By Jan Hromadko and Hendrik Varnholt
The single largest shareholder in ThyssenKrupp AG (TKA.XE) said Tuesday that it turned down a chance buy more stock in the German industrial giant, a decision that shrinks its stake and effectively strips it of its veto right.
The Alfried Krupp von Bohlen und Halbach Foundation owned around 25.3% in ThyssenKrupp before the steelmaker carried out a capital increase on Monday.
Several people familiar with the share placement had told The Wall Street Journal that failure to participate would dilute the foundation's stake to around 23%.
That would mean the foundation has lost its blocking minority, which effectively equates to a veto right in the company's supervisory board on important corporate decisions.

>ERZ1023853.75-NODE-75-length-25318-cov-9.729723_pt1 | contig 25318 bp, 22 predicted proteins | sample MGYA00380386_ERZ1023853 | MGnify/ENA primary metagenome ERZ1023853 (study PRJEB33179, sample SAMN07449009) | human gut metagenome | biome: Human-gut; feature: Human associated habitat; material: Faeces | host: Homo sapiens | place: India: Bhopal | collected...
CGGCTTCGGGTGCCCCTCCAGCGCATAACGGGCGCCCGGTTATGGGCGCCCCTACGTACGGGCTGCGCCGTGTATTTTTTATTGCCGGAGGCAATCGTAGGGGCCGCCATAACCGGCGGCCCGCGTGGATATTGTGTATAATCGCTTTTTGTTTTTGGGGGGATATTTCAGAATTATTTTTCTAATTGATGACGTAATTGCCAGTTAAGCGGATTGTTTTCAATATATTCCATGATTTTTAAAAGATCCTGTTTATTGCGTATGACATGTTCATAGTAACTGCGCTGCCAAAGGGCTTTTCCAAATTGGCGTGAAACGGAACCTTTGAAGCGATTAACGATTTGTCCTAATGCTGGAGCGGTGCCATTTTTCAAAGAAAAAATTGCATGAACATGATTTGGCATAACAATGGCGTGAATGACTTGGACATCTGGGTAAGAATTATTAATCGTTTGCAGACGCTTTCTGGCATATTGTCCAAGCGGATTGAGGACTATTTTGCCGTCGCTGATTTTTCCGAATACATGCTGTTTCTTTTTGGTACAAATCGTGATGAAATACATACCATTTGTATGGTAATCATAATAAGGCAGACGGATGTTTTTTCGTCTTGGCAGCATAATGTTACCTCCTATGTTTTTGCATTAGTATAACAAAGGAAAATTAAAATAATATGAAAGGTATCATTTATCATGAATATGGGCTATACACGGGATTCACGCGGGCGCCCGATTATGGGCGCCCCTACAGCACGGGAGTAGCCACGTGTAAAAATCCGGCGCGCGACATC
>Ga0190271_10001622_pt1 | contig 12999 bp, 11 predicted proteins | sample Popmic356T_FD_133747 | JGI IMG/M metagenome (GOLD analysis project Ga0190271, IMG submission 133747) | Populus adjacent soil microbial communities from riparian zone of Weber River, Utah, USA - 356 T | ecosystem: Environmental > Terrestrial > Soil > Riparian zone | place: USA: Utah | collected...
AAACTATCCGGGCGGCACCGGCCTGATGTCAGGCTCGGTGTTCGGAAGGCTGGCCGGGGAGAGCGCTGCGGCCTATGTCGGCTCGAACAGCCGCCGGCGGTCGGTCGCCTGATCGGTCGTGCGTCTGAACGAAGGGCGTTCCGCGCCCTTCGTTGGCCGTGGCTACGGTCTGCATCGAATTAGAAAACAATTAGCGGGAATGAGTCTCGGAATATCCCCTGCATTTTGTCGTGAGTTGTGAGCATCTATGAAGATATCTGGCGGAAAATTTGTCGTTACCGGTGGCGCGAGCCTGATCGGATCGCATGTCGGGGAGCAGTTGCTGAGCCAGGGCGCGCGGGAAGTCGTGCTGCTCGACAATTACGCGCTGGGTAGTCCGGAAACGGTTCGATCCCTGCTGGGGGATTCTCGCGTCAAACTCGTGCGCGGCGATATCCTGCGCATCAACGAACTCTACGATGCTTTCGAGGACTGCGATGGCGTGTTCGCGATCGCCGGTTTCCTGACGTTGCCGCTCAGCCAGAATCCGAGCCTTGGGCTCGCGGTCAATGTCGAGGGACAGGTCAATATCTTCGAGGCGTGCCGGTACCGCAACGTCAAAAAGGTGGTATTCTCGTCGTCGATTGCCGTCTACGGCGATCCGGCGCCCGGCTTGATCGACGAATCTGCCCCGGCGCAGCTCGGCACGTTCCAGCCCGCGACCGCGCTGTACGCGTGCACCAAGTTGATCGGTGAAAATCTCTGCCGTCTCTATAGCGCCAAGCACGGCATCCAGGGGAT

Meanwhile, Swedish activist shareholder Cevian Capital, which increased its stake in ThyssenKrupp to around 6.1% over the past few months, has invested more money in new shares, the people said.
Cevian purchased a significant part of the shares on offer, but less than half of the entire placement volume, one of the people said.
ThyssenKrupp Tuesday said it raised 882.3 million ($1.2 billion) in gross proceeds by issuing 51.5 million new shares to institutional investors. The company plans to use the proceeds to reduce debt and bolster its equity base.
Madeleine Nissen contributed to this article
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